For the second review in a row, I chose to write about a movie based on true events (if not necessarily true). For this week, I have another terrifying chapter in history, this one from Ireland’s recent past.
The movie is “The Magdalene Sisters,” written and directed by Peter Mullan and released in 2002. I only mention the date because it will be important later.
The film opens with short introductions to the girls who will be sent to St. Magdalene’s, a launderette/asylum for “wayward” women run by sadistic nuns. We meet the “fallen” fairly quickly; Margaret (Anne-Marie Duff), who is raped by her cousin at a family wedding; Bernadette (Nora-Jane Noone), a pretty flirt living in an orphanage; and Rose (Dorothy Duffy), who just gave birth to baby boy out of wedlock.
The girls are sold into slavery and dumped into hell by their families and caretakers; they’re forced to work in a laundry for no money, allowed no contact with the outside world (or even each other), and given no hope of ever getting out.
“Work shall set you free,” a motto inscribed over entrances to concentration camps, didn’t even apply. One of the most shocking aspects of the film, other than this really happened, is that mixed with our young heroines are old women who have lived their entire adult lives as slaves, women who have lost the words to speak about their oppression.
McMurphy in “One Flew Over the Cuckoo’s Nest” got a better deal. As Bernadette asks, what crime could possibly warrant this punishment? In all honestly, criminals then and now get treated better, but then criminals are not young women living in a world where even thinking about sex is a mortal sin. What a legacy Eve left her daughters.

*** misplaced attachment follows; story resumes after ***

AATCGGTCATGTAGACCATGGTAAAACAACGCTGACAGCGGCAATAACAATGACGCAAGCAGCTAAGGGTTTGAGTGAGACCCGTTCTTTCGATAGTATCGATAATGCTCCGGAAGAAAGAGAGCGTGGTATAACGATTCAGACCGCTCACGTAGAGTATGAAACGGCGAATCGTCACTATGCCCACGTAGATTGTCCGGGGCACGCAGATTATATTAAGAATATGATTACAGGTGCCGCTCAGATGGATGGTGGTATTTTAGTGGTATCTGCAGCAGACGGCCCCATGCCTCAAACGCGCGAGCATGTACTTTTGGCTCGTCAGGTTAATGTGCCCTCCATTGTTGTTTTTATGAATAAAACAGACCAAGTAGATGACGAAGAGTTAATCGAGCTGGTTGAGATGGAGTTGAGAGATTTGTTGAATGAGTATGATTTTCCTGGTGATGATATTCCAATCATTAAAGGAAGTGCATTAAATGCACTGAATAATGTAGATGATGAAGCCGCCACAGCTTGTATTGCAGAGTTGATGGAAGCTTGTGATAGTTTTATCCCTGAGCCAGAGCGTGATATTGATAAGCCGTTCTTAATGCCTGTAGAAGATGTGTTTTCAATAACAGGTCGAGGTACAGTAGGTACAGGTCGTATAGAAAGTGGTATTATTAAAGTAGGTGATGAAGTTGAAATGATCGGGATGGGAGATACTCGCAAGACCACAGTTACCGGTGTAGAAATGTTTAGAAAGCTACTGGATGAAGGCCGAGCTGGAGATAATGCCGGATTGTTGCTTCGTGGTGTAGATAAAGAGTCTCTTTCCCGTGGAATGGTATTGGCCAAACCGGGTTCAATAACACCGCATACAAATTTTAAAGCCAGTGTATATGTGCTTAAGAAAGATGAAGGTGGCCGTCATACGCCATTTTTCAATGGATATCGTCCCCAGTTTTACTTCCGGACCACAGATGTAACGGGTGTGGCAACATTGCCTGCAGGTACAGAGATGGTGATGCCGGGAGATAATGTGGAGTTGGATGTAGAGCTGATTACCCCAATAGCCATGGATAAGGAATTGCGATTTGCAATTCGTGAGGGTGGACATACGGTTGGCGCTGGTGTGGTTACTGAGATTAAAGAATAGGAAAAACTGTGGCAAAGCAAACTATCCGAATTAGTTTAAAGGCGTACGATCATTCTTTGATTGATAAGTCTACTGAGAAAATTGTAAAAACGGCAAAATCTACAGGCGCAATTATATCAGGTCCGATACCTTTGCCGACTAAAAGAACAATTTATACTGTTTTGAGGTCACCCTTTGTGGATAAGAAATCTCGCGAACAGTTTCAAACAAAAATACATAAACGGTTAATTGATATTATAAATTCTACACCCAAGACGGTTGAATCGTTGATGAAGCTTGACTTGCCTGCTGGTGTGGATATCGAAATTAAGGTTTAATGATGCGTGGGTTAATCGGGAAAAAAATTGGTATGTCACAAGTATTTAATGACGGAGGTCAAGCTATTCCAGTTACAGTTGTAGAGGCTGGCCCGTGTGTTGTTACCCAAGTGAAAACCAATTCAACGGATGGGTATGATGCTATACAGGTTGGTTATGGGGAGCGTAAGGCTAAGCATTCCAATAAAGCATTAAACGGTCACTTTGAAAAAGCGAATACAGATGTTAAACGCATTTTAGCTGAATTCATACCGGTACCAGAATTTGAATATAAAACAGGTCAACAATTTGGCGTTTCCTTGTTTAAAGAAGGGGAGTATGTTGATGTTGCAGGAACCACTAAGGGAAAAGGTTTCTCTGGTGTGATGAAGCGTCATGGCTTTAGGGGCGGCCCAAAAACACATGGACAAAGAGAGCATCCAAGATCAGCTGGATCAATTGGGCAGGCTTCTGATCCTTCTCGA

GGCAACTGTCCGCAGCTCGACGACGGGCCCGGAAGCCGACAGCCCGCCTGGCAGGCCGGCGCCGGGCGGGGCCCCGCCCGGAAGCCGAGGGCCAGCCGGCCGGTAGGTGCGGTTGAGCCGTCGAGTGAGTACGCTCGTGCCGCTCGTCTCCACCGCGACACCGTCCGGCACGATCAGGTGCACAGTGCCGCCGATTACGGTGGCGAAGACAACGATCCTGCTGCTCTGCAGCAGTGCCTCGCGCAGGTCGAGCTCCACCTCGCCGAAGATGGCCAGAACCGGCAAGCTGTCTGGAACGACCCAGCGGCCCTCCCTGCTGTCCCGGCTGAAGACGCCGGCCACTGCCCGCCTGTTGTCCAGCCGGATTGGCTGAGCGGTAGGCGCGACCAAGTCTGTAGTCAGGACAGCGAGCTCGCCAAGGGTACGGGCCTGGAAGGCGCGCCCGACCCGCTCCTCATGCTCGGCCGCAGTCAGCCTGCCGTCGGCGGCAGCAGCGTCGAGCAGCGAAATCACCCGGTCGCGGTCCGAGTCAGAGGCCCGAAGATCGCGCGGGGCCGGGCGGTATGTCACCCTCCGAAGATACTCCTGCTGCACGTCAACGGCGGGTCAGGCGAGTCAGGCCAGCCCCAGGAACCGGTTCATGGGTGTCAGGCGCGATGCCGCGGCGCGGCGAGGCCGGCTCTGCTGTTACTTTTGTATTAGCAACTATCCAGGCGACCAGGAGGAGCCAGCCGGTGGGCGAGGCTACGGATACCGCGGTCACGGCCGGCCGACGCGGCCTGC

As horrific as the story is, the film isn’t perfect; while focusing on the bigger picture, the characters do get lost in the reels. As the script skips around them, trying to cram as much oppression into the frame as possible, we can’t get to know them to well. The power of the film is diminished in the end, especially after learning that, despite some personal epilogues, the characters are just sketches of real-life women.
What’s most horrifying is the final statistics; some 30,000 woman went through these horrors, and the last launderette closed in 1996, a mere six years before the film was released. “The Magdalene Sisters” is not what I consider pleasant viewing, but it’s an important film, one to see and discuss and remember.
“The Magdalene Sisters” (2002)
Written and directed by Peter Mullan
Starring: Anne-Marie Duff (Margaret)
Nora-Jane Noone (Bernadette)
Dorothy Duffy (Rose)